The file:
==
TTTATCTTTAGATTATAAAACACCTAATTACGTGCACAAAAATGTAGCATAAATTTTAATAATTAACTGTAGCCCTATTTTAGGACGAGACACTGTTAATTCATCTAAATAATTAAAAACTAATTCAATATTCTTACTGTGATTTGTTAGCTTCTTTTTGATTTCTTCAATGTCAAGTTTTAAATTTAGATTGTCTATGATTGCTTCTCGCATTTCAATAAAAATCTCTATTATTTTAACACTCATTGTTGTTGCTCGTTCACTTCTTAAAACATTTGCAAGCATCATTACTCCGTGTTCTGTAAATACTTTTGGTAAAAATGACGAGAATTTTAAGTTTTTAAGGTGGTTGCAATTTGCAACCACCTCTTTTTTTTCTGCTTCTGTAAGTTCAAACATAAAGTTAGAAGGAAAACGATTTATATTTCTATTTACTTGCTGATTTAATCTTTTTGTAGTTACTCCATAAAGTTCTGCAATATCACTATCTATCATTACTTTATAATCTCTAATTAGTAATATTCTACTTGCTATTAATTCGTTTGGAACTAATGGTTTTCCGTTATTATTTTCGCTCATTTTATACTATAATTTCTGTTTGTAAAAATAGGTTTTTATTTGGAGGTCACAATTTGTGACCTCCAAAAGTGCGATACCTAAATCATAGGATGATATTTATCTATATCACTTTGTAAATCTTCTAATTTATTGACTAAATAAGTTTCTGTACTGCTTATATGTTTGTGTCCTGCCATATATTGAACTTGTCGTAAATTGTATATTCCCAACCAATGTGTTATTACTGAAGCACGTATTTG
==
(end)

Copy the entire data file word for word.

TTTATCTTTAGATTATAAAACACCTAATTACGTGCACAAAAATGTAGCATAAATTTTAATAATTAACTGTAGCCCTATTTTAGGACGAGACACTGTTAATTCATCTAAATAATTAAAAACTAATTCAATATTCTTACTGTGATTTGTTAGCTTCTTTTTGATTTCTTCAATGTCAAGTTTTAAATTTAGATTGTCTATGATTGCTTCTCGCATTTCAATAAAAATCTCTATTATTTTAACACTCATTGTTGTTGCTCGTTCACTTCTTAAAACATTTGCAAGCATCATTACTCCGTGTTCTGTAAATACTTTTGGTAAAAATGACGAGAATTTTAAGTTTTTAAGGTGGTTGCAATTTGCAACCACCTCTTTTTTTTCTGCTTCTGTAAGTTCAAACATAAAGTTAGAAGGAAAACGATTTATATTTCTATTTACTTGCTGATTTAATCTTTTTGTAGTTACTCCATAAAGTTCTGCAATATCACTATCTATCATTACTTTATAATCTCTAATTAGTAATATTCTACTTGCTATTAATTCGTTTGGAACTAATGGTTTTCCGTTATTATTTTCGCTCATTTTATACTATAATTTCTGTTTGTAAAAATAGGTTTTTATTTGGAGGTCACAATTTGTGACCTCCAAAAGTGCGATACCTAAATCATAGGATGATATTTATCTATATCACTTTGTAAATCTTCTAATTTATTGACTAAATAAGTTTCTGTACTGCTTATATGTTTGTGTCCTGCCATATATTGAACTTGTCGTAAATTGTATATTCCCAACCAATGTGTTATTACTGAAGCACGTATTTG